Kenya held its general elections two days ago, after a period of aggressive political campaigning. This election, there are two major political parties, the Jubilee Party (Jubilee) (sponsoring President Uhuru Kenyatta), and the National Super Alliance (NASA), a coalition of political parties, sponsoring Raila Odinga. Jubilee is a dominant party in the former Central and Rift Valley Provinces occupied by the Kikuyu and Kalenjin ethnic groups. NASA is popular in former Western, Nyanza and Coast provinces. These regions are occupied by the Luo, Kisii, Luhya and Mijikenda Communities. Political competition has been ferocious between the Luo and Kikuyu since independence, and the 2017 general elections are no exception. Raila Odinga of NASA is a Luo and Uhuru Kenyatta of Jubilee is Kikuyu. In sum, the campaigns in Kenya have showed, just like in most parts of Sub-Saharan Africa, that politics are mobilised along ethnic lines, and this has implications for the effective realisation of political rights.
Regarding political rights, is a Luo “free” to join Jubilee Party and participate in its activities in Kikuyu land? On paper, yes, but in practise, the answer is unlikely to be in the affirmative. Indeed, there are Jubilee Party candidates among the Luo, but whether they are indeed free to participate in the Party’s affairs is a different question altogether. That is also the case with a Kikuyu participating in NASA affairs in Jubilee strongholds. Because of the culture of violence associated with ethnic hatred, participation of a Luo in Kikuyu Jubilee strongholds is inconceivable, as would be a Kikuyu participating in Jubilee politics in NASA strongholds. If indeed, as has been witnessed, NASA and Jubilee leaders, including the President, are “booed” or assaulted, how much more exposed to political violence are ordinary citizens? This helps to explain the apparent absence of Kikuyu NASA candidates in certain, if not most, Jubilee strongholds, and vice versa. Whereas the Constitution protects the right to make political choices, it cannot shield one from opprobrium and likely violence based on belonging to a party that is not associated with a certain ethnic group. Indeed, Kenyans have been reported to be fleeing Nairobi, Kenya’s capital, in fear of poll clashes. This shows that individuals are afraid of exercising their political rights, the fact that those rights have been constitutionally entrenched notwithstanding. This means therefore that, for an individual, the right to make political choices varies in practice across ethnic regions, and its beneficiaries are delimited not by the Constitution, but by ethnicity.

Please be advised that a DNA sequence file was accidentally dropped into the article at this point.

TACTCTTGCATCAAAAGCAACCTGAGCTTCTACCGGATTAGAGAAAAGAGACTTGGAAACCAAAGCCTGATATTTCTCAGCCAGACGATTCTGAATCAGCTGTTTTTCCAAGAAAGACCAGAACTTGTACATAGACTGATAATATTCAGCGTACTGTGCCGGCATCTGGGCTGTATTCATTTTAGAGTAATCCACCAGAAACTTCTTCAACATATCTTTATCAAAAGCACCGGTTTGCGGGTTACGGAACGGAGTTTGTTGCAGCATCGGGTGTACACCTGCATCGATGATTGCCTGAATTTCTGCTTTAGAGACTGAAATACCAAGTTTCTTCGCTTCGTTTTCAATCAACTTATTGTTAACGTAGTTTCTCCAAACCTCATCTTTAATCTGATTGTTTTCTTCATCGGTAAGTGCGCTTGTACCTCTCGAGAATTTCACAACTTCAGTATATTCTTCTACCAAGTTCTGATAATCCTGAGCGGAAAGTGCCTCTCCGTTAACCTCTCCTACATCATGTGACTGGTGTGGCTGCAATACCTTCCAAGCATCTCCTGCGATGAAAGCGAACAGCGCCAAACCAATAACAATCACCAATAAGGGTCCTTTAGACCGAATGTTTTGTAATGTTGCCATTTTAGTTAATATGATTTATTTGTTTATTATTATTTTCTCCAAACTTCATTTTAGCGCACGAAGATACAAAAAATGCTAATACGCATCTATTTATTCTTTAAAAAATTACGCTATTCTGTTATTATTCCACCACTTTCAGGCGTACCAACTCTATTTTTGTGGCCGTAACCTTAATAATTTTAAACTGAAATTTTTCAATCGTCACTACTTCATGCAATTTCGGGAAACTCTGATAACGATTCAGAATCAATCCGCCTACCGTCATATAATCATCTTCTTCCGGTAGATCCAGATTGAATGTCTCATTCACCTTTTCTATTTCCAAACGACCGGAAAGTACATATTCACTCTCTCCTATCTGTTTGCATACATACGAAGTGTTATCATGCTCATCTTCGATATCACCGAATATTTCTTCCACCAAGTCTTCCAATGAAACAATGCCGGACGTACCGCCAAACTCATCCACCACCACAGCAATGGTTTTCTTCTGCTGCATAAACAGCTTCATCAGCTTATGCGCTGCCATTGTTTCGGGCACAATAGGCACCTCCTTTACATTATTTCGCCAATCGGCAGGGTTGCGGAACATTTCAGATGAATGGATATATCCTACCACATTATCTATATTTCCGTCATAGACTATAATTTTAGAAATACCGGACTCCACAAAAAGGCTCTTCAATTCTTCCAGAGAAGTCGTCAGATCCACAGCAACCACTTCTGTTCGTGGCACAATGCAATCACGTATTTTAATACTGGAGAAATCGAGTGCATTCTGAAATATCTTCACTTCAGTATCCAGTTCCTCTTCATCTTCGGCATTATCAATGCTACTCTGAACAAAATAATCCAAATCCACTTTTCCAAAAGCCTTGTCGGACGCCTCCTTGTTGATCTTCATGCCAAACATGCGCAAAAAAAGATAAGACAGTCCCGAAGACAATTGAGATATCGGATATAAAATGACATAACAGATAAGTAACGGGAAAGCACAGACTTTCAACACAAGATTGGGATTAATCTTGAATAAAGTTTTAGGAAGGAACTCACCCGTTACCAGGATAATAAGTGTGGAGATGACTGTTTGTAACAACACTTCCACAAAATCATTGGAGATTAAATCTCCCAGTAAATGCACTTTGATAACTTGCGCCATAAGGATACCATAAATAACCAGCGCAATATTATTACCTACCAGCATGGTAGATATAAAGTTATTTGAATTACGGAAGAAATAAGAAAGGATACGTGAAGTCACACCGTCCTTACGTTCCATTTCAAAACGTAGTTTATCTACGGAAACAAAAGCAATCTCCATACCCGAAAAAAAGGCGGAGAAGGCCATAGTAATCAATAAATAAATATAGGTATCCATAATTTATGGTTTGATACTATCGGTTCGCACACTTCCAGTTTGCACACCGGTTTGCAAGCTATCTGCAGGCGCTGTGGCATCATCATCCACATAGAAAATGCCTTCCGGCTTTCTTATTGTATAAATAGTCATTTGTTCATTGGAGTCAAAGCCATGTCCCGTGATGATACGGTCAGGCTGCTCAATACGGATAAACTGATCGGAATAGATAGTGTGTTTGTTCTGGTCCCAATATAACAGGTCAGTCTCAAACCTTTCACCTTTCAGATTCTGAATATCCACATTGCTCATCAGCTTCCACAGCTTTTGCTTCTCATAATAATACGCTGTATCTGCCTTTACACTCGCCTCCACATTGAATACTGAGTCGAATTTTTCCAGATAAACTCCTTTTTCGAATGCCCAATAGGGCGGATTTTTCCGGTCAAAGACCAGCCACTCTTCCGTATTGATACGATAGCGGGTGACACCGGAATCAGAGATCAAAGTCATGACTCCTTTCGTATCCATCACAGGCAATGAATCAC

Perhaps the most intriguing interplay between constitutional values and the mobilisation of politics along ethnic lines in Kenya can be seen in political attacks on institutions meant to apply or enforce the Constitution, such as the Independent Electoral and Boundaries Commission (IEBC) and the judiciary. Attacks on IEBC have assumed the form of verbal of political assaults towards top IEBC officials and, on one occasion, the ugly killing of one of IEBC’s top officials. Courts have also been subject to sustained attacks by the ruling Jubilee Party, including from the President himself. Jubilee has threatened the judiciary, and so has the NASA, which has asked an appellate court not to entertain an appeal from a lower court. The thought-provoking interconnection between ethnicity and these attacks is that, regardless of the effect they have on the independence and working of these institutions, they are viewed as deserved by political factions depending on the ethnicity of the subjects or objects of the attacks. As a result, even in cases where there has been a clear breach of rules set down in the Constitution, an attempt by an institution to enforce these values results into partisan ethnic public support and excoriation in almost equal measure. In fear of condemnation and negative ethnic profiling, actors in independent institutions become timid towards enforcing obligations arising from the Constitution.
The overlap effect of such a scenario is that it precipitates general constitutional neglect and reliance, even by institutional actors, on political ethnic kingpins. Commitment to constitutionalism depends on whether it promotes the partisan interests of political elites or not. Both the NASA and the Jubilee Party have expressed their willingness to concede defeat if the elections are free and fair. Yet they do not seem prepared to defer to the institutions responsible for conducting elections or determining electoral disputes. If Jubilee or NASA leaders condemn the elections as not being free and fair elections, their ethnic followers are likely to adopt that position too. In such contexts, violence and disintegration of the legal and political order become very likely, despite the presence of a well drafted Constitution.